This part of pretreating is very similar to Step 1 regarding ensuring you have a proper nozzle check; you have to keep your pretreat machine clean to avoid clogs. Pretreat, for lac of a better description, acts like liquified Elmer’s glue, if you leave it in the lines to dry out, it will stick to everything and clog. My policy is to never let that happen.

I clean my lines with distilled quart of distilled water a 1/2 cup of Simple Green. This will break down the pretreat build up, allowing for pretreat to flow freely. Don’t take this step lightly with your pretreat machine, keep it clean; the more cleanings the better. In addition to running cleaning solution, you will need to remove your nozzles and pretreat line filters and clean these regularly as well.

The next part is related to staining and adding too much pretreat to certain color garments. Light color garments have a tendency to stain. This can be an expensive and frustrating mistake. Again, good quality shirts help tremendously here.

My best practice is to reduce pretreat concentrate and speed up the spray as the color of the shirt gets lighter. I use Epson pretreat which comes in concentrate.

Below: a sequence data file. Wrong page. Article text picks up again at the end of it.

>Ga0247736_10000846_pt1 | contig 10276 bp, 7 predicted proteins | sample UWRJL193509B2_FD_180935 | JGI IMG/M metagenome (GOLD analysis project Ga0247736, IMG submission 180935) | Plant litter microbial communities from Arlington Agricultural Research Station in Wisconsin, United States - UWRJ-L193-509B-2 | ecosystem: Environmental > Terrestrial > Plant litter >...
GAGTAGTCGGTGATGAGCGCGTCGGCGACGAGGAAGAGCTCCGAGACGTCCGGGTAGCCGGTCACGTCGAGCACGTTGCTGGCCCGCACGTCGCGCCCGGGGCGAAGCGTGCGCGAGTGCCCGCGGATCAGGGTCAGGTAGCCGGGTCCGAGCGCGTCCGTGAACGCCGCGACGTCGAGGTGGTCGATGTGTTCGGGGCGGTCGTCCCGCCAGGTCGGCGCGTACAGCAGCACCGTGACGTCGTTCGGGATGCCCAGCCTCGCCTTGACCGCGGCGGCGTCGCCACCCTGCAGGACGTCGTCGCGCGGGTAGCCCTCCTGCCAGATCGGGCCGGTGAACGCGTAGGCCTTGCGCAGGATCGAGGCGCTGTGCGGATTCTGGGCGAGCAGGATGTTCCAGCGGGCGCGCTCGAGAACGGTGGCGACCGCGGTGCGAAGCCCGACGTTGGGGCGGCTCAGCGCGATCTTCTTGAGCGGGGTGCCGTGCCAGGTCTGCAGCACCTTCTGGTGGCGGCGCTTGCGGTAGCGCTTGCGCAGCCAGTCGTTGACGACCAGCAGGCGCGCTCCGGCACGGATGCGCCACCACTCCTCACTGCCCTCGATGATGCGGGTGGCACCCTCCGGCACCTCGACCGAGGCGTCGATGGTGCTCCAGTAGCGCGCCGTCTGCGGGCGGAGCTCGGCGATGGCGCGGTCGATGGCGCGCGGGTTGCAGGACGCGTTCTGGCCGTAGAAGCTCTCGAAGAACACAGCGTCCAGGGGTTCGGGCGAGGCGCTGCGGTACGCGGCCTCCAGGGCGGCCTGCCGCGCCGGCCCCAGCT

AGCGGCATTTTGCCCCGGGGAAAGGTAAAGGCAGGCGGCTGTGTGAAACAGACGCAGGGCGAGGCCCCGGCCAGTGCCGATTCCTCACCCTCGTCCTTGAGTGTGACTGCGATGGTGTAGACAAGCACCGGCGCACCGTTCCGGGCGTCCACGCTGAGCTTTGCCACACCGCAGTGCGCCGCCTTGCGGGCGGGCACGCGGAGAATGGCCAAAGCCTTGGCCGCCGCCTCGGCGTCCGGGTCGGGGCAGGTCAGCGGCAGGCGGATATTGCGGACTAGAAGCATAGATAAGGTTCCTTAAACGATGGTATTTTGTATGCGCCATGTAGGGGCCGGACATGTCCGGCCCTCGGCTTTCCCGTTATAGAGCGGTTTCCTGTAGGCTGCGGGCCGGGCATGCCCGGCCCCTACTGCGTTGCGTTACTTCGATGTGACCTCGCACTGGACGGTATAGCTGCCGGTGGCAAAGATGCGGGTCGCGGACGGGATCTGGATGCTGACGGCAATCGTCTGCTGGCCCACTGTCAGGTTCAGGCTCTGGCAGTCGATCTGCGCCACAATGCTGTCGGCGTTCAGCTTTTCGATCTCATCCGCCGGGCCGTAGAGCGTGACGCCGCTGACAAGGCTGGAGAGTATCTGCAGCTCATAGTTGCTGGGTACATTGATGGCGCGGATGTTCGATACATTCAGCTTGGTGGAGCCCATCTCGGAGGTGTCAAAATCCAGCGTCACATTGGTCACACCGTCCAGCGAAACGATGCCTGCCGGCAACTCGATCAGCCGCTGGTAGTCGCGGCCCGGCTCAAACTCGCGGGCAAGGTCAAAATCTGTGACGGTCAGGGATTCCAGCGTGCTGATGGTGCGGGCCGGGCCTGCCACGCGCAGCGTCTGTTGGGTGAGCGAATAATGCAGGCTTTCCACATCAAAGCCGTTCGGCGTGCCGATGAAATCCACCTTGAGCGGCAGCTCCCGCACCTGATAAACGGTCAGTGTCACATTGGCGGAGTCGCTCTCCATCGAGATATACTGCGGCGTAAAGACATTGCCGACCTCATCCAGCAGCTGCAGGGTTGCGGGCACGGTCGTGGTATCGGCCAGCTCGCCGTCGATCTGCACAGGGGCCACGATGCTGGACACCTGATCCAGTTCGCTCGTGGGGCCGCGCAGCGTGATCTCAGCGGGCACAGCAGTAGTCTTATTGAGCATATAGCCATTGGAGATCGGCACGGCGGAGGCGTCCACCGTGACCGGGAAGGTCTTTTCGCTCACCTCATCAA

I mix 50-50 with distilled water for black and my darkest garments.

For royal blue, red, Kelly green, I’ll go 60% water 40% pretreat.

For light pink, light blue, I will go 70% water 30% pretreat.

As my color gets lighter and I reduce my concentrate, I’ll also increase the speed of the pretreat spray.

For those that say you need a lot of pretreat to get a good print, you are not paying attention 🙂 Good shirts and reduced concentrate on light color garments will give you equally bright prints without staining.

If you made it this far, you’re in luck. Here is a video I made on the subject, enjoy!

Bright Whites and Bright Colors Every Time on the Epson F2100 YouTube Video

Those are my 3 simple steps for guaranteeing bright prints every time with your DTG printer. Maybe you are reading this because you have had it up to here, and you want to take your printer out and beat it with a baseball bat. If that’s the case, trust me there is an easy way to make DTG extremely lucrative and consistent. If you need a new printer, buy one. If you are using bad shirts, switch. If you are having trouble pretreating, follow my steps. DTG is in extremely high demand, now go out there and give the people what they want and make money while doing it.